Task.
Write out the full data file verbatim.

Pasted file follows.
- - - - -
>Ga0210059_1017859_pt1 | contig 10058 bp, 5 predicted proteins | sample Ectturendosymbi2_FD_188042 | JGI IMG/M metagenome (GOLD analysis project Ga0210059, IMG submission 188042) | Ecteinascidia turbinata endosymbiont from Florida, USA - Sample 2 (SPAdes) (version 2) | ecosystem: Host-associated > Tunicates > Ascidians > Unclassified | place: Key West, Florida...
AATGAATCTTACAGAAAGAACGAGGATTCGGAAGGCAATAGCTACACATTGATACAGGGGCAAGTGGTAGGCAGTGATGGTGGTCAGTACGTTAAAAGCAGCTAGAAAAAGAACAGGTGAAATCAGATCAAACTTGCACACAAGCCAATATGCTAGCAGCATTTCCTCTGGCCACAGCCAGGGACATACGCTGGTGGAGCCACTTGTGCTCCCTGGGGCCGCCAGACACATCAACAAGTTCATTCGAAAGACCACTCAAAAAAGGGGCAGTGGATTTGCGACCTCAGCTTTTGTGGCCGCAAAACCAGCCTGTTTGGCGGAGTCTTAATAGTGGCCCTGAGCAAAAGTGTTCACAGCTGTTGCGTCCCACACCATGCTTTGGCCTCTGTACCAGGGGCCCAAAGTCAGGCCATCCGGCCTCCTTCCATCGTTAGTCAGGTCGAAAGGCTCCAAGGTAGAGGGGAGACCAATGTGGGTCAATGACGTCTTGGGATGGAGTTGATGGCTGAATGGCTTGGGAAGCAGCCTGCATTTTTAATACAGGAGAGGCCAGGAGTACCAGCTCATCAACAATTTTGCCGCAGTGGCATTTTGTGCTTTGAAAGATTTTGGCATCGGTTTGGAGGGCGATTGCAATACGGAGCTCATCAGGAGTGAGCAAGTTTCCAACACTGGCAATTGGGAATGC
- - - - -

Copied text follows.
>Ga0210059_1017859_pt1 | contig 10058 bp, 5 predicted proteins | sample Ectturendosymbi2_FD_188042 | JGI IMG/M metagenome (GOLD analysis project Ga0210059, IMG submission 188042) | Ecteinascidia turbinata endosymbiont from Florida, USA - Sample 2 (SPAdes) (version 2) | ecosystem: Host-associated > Tunicates > Ascidians > Unclassified | place: Key West, Florida...
AATGAATCTTACAGAAAGAACGAGGATTCGGAAGGCAATAGCTACACATTGATACAGGGGCAAGTGGTAGGCAGTGATGGTGGTCAGTACGTTAAAAGCAGCTAGAAAAAGAACAGGTGAAATCAGATCAAACTTGCACACAAGCCAATATGCTAGCAGCATTTCCTCTGGCCACAGCCAGGGACATACGCTGGTGGAGCCACTTGTGCTCCCTGGGGCCGCCAGACACATCAACAAGTTCATTCGAAAGACCACTCAAAAAAGGGGCAGTGGATTTGCGACCTCAGCTTTTGTGGCCGCAAAACCAGCCTGTTTGGCGGAGTCTTAATAGTGGCCCTGAGCAAAAGTGTTCACAGCTGTTGCGTCCCACACCATGCTTTGGCCTCTGTACCAGGGGCCCAAAGTCAGGCCATCCGGCCTCCTTCCATCGTTAGTCAGGTCGAAAGGCTCCAAGGTAGAGGGGAGACCAATGTGGGTCAATGACGTCTTGGGATGGAGTTGATGGCTGAATGGCTTGGGAAGCAGCCTGCATTTTTAATACAGGAGAGGCCAGGAGTACCAGCTCATCAACAATTTTGCCGCAGTGGCATTTTGTGCTTTGAAAGATTTTGGCATCGGTTTGGAGGGCGATTGCAATACGGAGCTCATCAGGAGTGAGCAAGTTTCCAACACTGGCAATTGGGAATGC